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The power of cheap food tactics: Are they making our children fat?

Sugar sweetened beverages on sale.
Sugar sweetened beverages on sale.
Photo by Justin Sullivan/Getty Images

In recent years much attention has been paid to the amount of Sugar Sweetened Beverages (SSB’s) consumed by youth and young adults and the role it is playing in the high rates of obesity within this population. It is estimated that nearly 20% of their diets consist of empty calories provided from these types of drinks. This should create additional concern since the artificial colors in these beverages have also been linked to behavioral issues.

If you have watched television within the last year or the last week for that matter there is a high probability that you have you seen one of those commercials for Sonic that advertise some impossibly complicated food combination. These commercials have some kind of mojo that even make a lacto-ovo vegetarian crave one of their Bacon Double cheeseburgers with sweet potato tots!

In this particular commercial one of the actors is ordering a chocolate, cherry, grape cola. It is guaranteed to cost 99 cents as long as it is ordered before 10 a.m. Where is Mayor Bloomberg when you need him!

With the popularity and advancement of technology youth are spending more and more time engaging in many obesogenic behaviors such as playing computer games and surfing the web. It is estimated that young people on average spend 3 hours a day watching television.

It is plausible to say that young people are being bombarded with media encouraging unhealthy eating habits, possibly on a daily basis. According to the Harvard School of Public Health,’ In 2010, for example, preschoolers viewed an average of 213 ads for sugary drinks and energy drinks, while children and teens watched an average of 277 and 406 ads, respectively.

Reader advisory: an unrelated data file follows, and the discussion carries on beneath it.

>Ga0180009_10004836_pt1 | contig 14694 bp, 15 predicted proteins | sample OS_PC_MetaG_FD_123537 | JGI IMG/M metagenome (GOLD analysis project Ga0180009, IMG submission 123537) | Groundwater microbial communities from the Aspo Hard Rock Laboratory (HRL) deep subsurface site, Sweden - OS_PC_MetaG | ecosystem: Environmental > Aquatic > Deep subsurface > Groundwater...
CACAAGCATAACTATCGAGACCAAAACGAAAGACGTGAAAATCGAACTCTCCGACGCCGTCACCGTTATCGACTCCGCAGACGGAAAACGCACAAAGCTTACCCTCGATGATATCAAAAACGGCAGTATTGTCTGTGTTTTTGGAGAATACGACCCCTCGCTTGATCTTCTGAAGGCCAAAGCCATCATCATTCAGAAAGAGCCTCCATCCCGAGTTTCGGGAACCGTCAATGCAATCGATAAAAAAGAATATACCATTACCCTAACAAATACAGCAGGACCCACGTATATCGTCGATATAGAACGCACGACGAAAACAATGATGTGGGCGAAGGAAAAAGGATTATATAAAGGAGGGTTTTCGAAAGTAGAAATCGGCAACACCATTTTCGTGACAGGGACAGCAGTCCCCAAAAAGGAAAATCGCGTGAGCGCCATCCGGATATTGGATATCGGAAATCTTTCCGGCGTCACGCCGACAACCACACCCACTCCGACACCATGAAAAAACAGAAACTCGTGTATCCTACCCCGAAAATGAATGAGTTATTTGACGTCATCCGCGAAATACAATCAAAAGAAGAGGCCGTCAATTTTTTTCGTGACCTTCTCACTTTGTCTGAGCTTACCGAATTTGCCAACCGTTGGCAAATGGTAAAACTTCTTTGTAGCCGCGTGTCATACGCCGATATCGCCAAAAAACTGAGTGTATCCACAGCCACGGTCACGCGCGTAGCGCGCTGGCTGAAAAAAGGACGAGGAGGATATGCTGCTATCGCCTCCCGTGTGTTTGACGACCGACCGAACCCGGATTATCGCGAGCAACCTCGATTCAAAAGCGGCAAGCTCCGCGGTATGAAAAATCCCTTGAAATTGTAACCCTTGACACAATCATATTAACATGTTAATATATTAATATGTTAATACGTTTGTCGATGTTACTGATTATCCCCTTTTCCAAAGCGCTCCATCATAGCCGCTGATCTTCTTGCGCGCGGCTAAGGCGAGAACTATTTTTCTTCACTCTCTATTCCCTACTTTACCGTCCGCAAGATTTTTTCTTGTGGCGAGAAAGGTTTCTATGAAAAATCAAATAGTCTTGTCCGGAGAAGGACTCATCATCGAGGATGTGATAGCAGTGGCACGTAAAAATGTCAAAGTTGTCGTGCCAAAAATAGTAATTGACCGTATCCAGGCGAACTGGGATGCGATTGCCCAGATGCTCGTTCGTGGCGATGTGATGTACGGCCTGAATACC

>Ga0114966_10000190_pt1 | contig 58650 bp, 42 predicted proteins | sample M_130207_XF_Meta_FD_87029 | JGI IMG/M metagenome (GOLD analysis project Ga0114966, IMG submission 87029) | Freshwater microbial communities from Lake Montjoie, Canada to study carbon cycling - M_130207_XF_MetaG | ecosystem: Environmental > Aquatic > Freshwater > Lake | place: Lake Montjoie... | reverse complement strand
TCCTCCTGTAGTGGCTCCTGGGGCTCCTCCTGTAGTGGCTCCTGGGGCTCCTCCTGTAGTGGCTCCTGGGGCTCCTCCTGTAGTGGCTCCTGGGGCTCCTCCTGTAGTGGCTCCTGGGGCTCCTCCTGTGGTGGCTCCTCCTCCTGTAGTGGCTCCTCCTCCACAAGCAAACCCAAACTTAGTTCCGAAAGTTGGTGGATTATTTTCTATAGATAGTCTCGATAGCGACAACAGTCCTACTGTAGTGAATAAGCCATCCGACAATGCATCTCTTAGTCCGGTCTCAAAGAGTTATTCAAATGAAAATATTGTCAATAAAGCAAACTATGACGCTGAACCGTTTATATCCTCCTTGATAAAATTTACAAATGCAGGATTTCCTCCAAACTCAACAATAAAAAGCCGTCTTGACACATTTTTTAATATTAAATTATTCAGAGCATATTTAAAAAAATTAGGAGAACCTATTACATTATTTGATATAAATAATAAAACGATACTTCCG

A large fountain drink at this restaurant can contain 300 calories. For arguments sake let’s tack on one of their Breakfast Burritos, which contain a mere 500 calories (sarcasm intended). This one meal totals a staggering 800 calories! This can constitute 40% of a person’s daily caloric intake before 10 a.m. With 10 more hours left in the day and at least two more meals to go (plus snacking), it is safe to say the potential to overeat is high.

With the” trend” of sedentary lifestyles and physical inactivity weight gain is almost inevitable. Water is free on the menu, but how likely is it that a 16-year-old will choose this as a beverage to wash down their supersized #2?

With all the “cheap food tactics” employed by fast food establishments that promote unhealthy eating, it is all the more important for parents and young people to be knowledgeable about and make smarter food choices.

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